The gunfire. Yes. On Corpus Christi, 2005, the same year I got the idea for the Reschen Valley series, I was just north of the Reschen Pass
border when I stopped to take part in a village's procession. I was right on the fringes of the crowd where the priest stopped at one of the altars. What I did not know about, or even recognise during the procession, were the Schützen behind me, some four or five rows deep. They carried their rifles. When they raised their guns and fired their salutes into the air, I dropped onto all fours, just a few metres from the priest. I might have shrieked. There was a ripple of laughter and concern from the crowd, someone helped me to my feet, asked if I was okay, and then where I was from. "America," I answered, still shaken. "Ah, yes. I see." There was no time to try and explain anything further away.
All these customs and many more have a long tradition in Austria and have been popular ever since. Here is an extract from No Man’s Land, where I incorporated some of the details from Corpus Christi.
From No Man’s Land, Chapter 11
Before the final benediction, Jutta watched Florian move to the front of the church to stand with the rest of the Schütze, or what remained of the riflemen. The territorial regiment was now an omnium gatherum of older men and scarred war veterans. The brass band, too, had more women than men now.
To finish the Mass, Father Wilhelm faced the congregation. “And may the blessing of almighty God, the Father, and the Son, and the Holy Spirit, come down on you and remain with you forever.”
“Amen,” Jutta said.
She saw Florian pick up the Graun banner. Ironically, it featured the same colours as the tricolore of Italy: three vertical stripes in green, white, green, and a red eagle in the centre, its wings stretched out like Father Wilhelm’s robe when he raised his arms in blessing.
The regiment marched ahead. Florian smiled at her as they passed. Hans Glockner lifted his hand and waved at her, elbow at his hip. The altar boys led Father Wilhelm, who had the Book of Gospels raised above his head. As soon as the official part of the procession was outside, the sound of shuffling feet and muttered greetings from the townsfolk spilled together into the aisle between the two rows of pews. Sara and Alois joined her when they reached the door.
As the congregation spilled out onto the church square for the Corpus Christi procession, Alois pointed to beneath the oak tree.
Captain Rioba and two carabinieri she’d never seen before were lounging on the rim of the fountain. Reinforcements. They straightened up when Florian raised the gonfalon but did not step in to follow the procession.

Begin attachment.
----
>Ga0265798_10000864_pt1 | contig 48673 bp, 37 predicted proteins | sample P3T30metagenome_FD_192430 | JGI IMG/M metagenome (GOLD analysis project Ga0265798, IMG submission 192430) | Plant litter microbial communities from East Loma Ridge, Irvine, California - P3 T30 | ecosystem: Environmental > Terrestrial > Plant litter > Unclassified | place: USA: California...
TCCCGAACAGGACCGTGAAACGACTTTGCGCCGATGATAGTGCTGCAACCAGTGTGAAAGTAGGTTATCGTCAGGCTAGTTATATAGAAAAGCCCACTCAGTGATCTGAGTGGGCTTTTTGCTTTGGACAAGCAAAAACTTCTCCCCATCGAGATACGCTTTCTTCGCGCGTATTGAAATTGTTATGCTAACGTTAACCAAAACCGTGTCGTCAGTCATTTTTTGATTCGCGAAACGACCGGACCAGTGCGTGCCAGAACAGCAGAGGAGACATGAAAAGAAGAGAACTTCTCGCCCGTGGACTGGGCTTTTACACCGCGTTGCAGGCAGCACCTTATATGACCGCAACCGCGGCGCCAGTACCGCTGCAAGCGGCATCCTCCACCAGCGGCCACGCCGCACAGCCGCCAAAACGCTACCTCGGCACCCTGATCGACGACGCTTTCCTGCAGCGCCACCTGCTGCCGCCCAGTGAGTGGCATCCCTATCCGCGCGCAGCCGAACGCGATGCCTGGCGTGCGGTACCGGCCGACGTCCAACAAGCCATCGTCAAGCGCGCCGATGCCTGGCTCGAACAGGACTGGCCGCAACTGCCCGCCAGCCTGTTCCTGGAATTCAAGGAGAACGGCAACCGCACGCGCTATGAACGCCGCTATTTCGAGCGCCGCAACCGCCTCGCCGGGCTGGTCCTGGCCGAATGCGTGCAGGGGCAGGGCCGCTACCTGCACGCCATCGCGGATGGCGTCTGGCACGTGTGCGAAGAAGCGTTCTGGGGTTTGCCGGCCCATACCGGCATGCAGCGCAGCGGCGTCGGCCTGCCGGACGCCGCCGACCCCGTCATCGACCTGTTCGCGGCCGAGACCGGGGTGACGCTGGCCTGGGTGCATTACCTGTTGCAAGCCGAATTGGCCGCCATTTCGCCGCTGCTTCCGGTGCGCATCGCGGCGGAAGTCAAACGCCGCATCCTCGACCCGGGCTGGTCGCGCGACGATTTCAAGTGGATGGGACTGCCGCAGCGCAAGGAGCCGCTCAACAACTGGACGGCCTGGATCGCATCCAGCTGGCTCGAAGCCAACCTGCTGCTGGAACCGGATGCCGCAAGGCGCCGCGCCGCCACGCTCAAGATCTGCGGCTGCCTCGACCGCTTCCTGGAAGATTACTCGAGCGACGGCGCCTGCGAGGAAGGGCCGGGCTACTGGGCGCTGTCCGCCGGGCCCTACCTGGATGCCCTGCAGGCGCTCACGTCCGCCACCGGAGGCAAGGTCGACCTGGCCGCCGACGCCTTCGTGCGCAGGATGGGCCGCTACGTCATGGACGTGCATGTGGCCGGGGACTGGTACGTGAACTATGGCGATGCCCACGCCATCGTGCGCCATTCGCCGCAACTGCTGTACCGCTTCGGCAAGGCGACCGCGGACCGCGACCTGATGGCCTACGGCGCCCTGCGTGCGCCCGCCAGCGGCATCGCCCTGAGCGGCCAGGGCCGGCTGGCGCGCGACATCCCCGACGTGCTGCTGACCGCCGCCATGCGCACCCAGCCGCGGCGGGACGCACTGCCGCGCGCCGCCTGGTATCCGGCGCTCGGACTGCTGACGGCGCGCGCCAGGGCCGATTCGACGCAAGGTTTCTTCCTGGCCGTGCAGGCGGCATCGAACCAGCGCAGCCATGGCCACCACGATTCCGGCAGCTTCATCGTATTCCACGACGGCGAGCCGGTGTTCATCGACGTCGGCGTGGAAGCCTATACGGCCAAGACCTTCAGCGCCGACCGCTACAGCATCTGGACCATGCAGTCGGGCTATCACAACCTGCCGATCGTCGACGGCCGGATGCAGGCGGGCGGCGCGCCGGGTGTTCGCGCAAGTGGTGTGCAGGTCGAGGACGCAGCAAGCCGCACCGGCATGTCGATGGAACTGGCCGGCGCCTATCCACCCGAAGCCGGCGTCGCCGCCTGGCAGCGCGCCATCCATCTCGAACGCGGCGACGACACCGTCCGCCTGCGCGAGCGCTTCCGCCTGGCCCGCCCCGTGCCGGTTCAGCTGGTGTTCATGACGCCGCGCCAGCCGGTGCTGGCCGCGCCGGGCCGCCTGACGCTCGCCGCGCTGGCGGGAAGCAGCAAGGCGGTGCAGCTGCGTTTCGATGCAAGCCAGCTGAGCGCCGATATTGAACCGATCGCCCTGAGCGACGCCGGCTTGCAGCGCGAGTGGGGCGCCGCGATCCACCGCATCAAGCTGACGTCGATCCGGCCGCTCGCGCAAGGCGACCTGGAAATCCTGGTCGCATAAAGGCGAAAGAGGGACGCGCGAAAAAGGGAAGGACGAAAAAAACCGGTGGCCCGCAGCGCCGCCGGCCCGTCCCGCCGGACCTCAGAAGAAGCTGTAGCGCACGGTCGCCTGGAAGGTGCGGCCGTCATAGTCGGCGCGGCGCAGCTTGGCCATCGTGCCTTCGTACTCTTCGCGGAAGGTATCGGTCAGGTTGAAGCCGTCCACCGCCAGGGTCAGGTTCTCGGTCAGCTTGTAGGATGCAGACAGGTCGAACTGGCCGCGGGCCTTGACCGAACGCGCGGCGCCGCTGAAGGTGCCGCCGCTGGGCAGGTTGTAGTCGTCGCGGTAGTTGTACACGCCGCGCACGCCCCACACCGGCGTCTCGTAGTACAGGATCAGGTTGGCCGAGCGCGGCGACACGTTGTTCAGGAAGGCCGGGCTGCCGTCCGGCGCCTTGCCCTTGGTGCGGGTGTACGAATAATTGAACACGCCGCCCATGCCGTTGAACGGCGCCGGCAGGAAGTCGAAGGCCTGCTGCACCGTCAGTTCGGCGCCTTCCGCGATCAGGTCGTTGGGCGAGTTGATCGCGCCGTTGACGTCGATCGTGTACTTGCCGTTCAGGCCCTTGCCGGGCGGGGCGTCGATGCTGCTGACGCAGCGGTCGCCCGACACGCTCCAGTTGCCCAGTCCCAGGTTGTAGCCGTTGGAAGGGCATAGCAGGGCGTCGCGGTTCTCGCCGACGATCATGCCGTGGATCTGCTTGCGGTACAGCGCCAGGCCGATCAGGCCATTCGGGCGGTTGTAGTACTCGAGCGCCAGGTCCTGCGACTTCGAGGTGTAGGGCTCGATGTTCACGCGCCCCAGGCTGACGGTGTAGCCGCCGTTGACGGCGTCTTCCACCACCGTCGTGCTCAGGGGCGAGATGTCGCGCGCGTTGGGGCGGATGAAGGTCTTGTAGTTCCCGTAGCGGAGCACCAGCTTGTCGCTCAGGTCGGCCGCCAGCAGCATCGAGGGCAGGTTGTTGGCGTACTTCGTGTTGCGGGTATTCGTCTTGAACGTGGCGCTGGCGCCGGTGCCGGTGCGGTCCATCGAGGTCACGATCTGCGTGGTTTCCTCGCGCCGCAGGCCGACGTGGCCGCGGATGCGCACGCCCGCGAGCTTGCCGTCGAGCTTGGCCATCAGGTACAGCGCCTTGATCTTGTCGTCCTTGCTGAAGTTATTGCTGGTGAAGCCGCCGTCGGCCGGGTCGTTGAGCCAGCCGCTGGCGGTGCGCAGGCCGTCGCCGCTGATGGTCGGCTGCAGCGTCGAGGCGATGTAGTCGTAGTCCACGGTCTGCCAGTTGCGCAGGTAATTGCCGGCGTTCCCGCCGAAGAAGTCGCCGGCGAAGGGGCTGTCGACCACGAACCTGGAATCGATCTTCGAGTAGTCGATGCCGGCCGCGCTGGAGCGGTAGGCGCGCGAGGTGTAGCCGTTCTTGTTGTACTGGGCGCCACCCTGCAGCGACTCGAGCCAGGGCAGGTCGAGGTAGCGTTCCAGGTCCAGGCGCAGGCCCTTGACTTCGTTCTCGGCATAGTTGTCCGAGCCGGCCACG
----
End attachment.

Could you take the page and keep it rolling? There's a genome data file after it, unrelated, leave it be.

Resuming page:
Jutta took a close look at the three men. Captain Rioba was grey haired, looked gentlemanly and cultured, but he was also very military-like in his uniform and stature. In fact, all the Italians she encountered strutted about like peacocks on parade, as if they had truly won the war with their own two hands instead of just on paper.
The other two men were much younger. One had curly sand-brown hair and light-green eyes, giving him an ethereal look against his darker skin. She thought of Katharina. Had her Angelo been this handsome? If so, Jutta could understand the attraction. When she focussed on the third carabinieri, Jutta hardened. He looked of farmer stock, heartily fed and strong, with a broad forehead and wide-set eyes. He was watching the men at the front of the procession, and when Florian passed by with the gonfalon, this one spit into the fountain. Jutta grimaced. This man was cold, like her husband, and likely prone to brutality if need be.
Once everyone had gathered, the procession headed for the first of four altars placed around Graun, and the brass band played the “Tyrolean Eagle” march. At first the music was hesitant, as if with the three carabinieri looking on, the musicians were not certain whether their instruments would be confiscated like the regiment rifles a year ago. Only the official hunters were allowed theirs, like Johannes Thaler. Nobody said much about that aloud anymore, but they all felt it. The citizens in the valley felt stripped bare, helpless.
She stole one last glance at the three policemen before moving on with the others, and Alois, next to her, craned his neck to look back at the carabinieri. She felt as if predators were stalking them.
The congregation went from one altar to the next, stopping at each one for the prayers and blessings Father Wilhelm led. Florian had built the altars from fresh saplings and pine, and some of the women had decorated them with flowers. As the procession came full circle and returned to the square, Jutta tore herself from the crowd. Everyone would head to the Post Inn after the last prayers and blessings had been given, but there would no longer be a forty-gun salute that signalled the opening of the festivities.